In 2018 Rabo Foundation launched a tech-led educational program targeting marginalized farmers in India in partnership with Syngenta Foundation. Rabo Foundation finances the toolkits and the educational materials for the farmers, while Syngenta Foundation trains agricultural entrepreneurs.
Many farmers in India are very marginalized. They only speak the local language, haven’t been to school, and don’t have access to (mobile) phones or the internet. All this severely limits their means to gain up-to-date knowledge on topics ranging from farming best practices and market prices to financial literacy. Tech solutions can play a key role for them too.
The first question was how to reach these smallholders who usually farm just one or two hectares each. Not only are they offline, they tend to live in far-flung, isolated villages, making it prohibitively expensive to visit them. However, the program partners noted that produce buyers, farm input salesmen, and bank reps – usually young local people with a qualification in agriculture – were already traveling to many of the villages in their area.
The team decided to recruit these young professionals to deliver the educational program in addition to the services they were already providing. This helps keep program costs down while providing useful extra income for the young professionals, known as agricultural entrepreneurs (AEs). “What makes this program so interesting to us is creating a network of AEs in rural areas,” says Arindom Datta, Head of Sustainability Banking at Rabobank Asia. “It blends entrepreneurship with cooperative values, so it can respond to market trends.”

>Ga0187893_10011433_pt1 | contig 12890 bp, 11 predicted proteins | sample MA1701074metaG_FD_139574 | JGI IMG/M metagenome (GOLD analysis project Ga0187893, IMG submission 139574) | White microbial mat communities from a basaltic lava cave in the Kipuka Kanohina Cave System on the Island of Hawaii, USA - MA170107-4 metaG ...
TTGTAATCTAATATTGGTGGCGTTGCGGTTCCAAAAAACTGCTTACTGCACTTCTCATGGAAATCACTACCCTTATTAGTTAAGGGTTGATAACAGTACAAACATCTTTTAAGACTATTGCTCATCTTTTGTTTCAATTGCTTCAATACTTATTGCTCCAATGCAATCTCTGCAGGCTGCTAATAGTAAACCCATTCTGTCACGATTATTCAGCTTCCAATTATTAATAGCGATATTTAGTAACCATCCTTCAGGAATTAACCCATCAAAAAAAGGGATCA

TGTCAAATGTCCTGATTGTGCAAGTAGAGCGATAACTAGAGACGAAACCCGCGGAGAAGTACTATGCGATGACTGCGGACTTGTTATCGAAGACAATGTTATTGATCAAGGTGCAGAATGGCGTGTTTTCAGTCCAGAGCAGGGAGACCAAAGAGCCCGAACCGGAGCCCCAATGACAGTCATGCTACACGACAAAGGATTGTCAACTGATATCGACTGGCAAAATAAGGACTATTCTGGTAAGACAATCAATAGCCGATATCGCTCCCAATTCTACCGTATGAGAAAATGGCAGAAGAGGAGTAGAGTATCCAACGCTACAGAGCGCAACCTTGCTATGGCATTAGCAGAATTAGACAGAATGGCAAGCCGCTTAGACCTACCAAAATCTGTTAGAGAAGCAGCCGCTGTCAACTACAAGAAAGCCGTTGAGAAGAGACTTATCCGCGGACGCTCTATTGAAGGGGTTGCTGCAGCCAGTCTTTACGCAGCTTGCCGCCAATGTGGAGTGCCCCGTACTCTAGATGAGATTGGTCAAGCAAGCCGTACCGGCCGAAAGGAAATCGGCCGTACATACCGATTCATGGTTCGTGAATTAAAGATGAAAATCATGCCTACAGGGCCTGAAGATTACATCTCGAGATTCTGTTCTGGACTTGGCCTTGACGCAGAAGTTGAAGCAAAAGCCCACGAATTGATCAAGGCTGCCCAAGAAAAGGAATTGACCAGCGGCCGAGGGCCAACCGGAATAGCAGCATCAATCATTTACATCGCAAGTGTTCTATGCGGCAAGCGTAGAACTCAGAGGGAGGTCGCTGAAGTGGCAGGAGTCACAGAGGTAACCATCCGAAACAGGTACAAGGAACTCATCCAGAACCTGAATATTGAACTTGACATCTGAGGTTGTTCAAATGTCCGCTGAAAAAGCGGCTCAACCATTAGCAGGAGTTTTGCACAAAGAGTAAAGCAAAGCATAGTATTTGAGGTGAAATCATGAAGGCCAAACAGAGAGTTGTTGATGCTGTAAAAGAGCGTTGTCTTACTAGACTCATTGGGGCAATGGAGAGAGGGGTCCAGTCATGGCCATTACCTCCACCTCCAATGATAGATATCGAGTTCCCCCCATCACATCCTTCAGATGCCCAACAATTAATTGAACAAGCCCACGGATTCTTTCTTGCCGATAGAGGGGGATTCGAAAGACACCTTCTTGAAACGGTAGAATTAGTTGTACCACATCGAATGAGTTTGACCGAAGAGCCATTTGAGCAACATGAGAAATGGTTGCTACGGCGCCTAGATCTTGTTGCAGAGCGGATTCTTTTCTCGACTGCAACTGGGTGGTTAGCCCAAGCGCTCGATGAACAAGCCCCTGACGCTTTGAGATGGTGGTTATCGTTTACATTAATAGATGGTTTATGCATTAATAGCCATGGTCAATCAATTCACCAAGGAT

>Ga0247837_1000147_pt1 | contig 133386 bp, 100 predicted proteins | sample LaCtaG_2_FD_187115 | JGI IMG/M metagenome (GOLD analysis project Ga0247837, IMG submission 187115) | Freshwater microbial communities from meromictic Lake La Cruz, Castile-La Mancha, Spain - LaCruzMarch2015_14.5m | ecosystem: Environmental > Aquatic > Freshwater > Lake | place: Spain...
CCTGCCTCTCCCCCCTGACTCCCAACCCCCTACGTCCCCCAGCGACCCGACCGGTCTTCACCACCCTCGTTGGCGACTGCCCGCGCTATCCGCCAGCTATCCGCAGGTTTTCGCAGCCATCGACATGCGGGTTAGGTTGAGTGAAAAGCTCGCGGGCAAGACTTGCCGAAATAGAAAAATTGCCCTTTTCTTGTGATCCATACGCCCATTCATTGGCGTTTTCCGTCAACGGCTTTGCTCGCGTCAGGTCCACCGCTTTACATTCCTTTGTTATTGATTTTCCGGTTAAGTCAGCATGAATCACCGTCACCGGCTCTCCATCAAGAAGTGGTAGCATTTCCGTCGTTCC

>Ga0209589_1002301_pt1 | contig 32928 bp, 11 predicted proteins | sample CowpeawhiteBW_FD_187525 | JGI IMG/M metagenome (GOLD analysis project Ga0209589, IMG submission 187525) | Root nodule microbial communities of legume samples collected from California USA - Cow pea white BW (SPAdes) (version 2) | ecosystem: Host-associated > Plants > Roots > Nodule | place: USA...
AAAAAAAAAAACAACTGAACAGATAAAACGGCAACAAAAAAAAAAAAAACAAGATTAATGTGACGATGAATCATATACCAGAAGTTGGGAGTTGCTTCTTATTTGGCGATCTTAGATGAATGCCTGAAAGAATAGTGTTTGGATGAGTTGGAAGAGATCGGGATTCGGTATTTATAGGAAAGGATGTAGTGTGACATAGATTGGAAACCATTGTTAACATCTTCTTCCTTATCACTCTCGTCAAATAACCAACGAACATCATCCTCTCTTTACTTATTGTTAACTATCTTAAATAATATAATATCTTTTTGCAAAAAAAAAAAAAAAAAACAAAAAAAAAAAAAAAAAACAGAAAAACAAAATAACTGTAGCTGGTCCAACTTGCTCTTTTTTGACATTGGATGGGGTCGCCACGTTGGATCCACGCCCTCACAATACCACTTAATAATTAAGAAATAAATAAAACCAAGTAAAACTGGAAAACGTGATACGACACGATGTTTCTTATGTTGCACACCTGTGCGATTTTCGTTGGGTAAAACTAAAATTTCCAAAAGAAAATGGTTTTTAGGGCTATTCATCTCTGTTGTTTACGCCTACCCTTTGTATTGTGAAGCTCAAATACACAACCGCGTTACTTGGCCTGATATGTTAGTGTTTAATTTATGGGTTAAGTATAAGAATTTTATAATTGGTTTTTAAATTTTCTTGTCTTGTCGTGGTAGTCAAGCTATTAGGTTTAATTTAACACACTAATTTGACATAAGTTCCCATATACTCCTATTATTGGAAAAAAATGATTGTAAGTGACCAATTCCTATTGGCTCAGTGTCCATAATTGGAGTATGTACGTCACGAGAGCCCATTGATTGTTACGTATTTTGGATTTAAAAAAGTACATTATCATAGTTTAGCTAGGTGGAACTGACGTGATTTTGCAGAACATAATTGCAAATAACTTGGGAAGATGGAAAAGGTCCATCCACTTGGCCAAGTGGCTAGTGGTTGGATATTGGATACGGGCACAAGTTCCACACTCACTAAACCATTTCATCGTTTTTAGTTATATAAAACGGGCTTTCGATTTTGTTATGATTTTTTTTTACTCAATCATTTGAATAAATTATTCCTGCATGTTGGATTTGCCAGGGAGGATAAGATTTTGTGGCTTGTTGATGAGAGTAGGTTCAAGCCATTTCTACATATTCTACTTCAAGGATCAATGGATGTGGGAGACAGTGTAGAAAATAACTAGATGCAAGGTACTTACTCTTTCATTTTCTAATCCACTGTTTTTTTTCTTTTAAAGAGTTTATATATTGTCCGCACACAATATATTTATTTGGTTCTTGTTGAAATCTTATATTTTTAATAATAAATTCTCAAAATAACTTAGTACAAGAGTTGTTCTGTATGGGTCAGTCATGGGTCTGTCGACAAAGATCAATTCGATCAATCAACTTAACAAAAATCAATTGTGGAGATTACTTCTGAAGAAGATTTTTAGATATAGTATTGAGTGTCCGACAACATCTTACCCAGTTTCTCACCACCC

It quickly became apparent that AE rapport with the smallholder communities is crucial to farmers being receptive to the tools. That’s why the team carefully selects AEs on their people skills and professionalism. Successful candidates are trained to use the tools designed to teach farmers growing methods, basic financial literacy, and how to get a fair price for their produce. The tools are video-based, and the partners make sure the videos take each region’s cultural mores into account. Voice-overs are recorded in local languages, of which there are dozens spoken in the Indian subcontinent.